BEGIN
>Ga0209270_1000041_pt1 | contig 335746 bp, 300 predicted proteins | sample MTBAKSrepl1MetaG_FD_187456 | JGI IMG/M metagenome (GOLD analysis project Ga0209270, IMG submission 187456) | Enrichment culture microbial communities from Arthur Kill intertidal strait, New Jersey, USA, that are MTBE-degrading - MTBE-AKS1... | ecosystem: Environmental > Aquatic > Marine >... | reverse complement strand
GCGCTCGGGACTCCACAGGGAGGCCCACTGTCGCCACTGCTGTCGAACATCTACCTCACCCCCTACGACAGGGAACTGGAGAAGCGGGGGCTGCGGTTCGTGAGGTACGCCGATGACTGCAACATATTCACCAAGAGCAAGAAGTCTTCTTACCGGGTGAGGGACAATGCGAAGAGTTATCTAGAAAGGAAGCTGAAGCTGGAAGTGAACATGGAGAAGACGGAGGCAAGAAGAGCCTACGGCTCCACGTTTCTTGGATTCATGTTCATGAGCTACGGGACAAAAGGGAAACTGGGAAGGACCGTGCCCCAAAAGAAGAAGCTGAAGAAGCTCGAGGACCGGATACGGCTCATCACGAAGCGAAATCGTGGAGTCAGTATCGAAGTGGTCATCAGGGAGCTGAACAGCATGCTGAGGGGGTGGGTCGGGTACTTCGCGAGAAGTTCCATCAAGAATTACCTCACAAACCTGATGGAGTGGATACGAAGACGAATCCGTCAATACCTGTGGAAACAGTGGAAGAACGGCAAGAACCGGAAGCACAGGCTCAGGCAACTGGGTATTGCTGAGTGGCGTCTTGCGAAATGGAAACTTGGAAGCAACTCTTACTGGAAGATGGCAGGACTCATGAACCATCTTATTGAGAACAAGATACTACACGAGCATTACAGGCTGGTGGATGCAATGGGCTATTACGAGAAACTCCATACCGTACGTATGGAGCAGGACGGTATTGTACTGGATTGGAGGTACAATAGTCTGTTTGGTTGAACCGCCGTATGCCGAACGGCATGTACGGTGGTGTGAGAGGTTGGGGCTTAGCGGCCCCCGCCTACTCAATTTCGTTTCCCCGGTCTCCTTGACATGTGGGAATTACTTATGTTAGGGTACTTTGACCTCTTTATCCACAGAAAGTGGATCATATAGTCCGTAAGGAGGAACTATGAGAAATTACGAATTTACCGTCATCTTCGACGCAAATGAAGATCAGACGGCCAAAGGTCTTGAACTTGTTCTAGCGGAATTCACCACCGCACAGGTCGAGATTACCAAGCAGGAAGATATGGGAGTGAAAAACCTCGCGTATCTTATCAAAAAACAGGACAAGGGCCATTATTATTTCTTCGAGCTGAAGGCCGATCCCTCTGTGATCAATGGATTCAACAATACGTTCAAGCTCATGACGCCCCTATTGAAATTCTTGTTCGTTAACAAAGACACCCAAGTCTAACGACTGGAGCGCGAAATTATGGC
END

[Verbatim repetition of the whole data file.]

>Ga0209270_1000041_pt1 | contig 335746 bp, 300 predicted proteins | sample MTBAKSrepl1MetaG_FD_187456 | JGI IMG/M metagenome (GOLD analysis project Ga0209270, IMG submission 187456) | Enrichment culture microbial communities from Arthur Kill intertidal strait, New Jersey, USA, that are MTBE-degrading - MTBE-AKS1... | ecosystem: Environmental > Aquatic > Marine >... | reverse complement strand
GCGCTCGGGACTCCACAGGGAGGCCCACTGTCGCCACTGCTGTCGAACATCTACCTCACCCCCTACGACAGGGAACTGGAGAAGCGGGGGCTGCGGTTCGTGAGGTACGCCGATGACTGCAACATATTCACCAAGAGCAAGAAGTCTTCTTACCGGGTGAGGGACAATGCGAAGAGTTATCTAGAAAGGAAGCTGAAGCTGGAAGTGAACATGGAGAAGACGGAGGCAAGAAGAGCCTACGGCTCCACGTTTCTTGGATTCATGTTCATGAGCTACGGGACAAAAGGGAAACTGGGAAGGACCGTGCCCCAAAAGAAGAAGCTGAAGAAGCTCGAGGACCGGATACGGCTCATCACGAAGCGAAATCGTGGAGTCAGTATCGAAGTGGTCATCAGGGAGCTGAACAGCATGCTGAGGGGGTGGGTCGGGTACTTCGCGAGAAGTTCCATCAAGAATTACCTCACAAACCTGATGGAGTGGATACGAAGACGAATCCGTCAATACCTGTGGAAACAGTGGAAGAACGGCAAGAACCGGAAGCACAGGCTCAGGCAACTGGGTATTGCTGAGTGGCGTCTTGCGAAATGGAAACTTGGAAGCAACTCTTACTGGAAGATGGCAGGACTCATGAACCATCTTATTGAGAACAAGATACTACACGAGCATTACAGGCTGGTGGATGCAATGGGCTATTACGAGAAACTCCATACCGTACGTATGGAGCAGGACGGTATTGTACTGGATTGGAGGTACAATAGTCTGTTTGGTTGAACCGCCGTATGCCGAACGGCATGTACGGTGGTGTGAGAGGTTGGGGCTTAGCGGCCCCCGCCTACTCAATTTCGTTTCCCCGGTCTCCTTGACATGTGGGAATTACTTATGTTAGGGTACTTTGACCTCTTTATCCACAGAAAGTGGATCATATAGTCCGTAAGGAGGAACTATGAGAAATTACGAATTTACCGTCATCTTCGACGCAAATGAAGATCAGACGGCCAAAGGTCTTGAACTTGTTCTAGCGGAATTCACCACCGCACAGGTCGAGATTACCAAGCAGGAAGATATGGGAGTGAAAAACCTCGCGTATCTTATCAAAAAACAGGACAAGGGCCATTATTATTTCTTCGAGCTGAAGGCCGATCCCTCTGTGATCAATGGATTCAACAATACGTTCAAGCTCATGACGCCCCTATTGAAATTCTTGTTCGTTAACAAAGACACCCAAGTCTAACGACTGGAGCGCGAAATTATGGC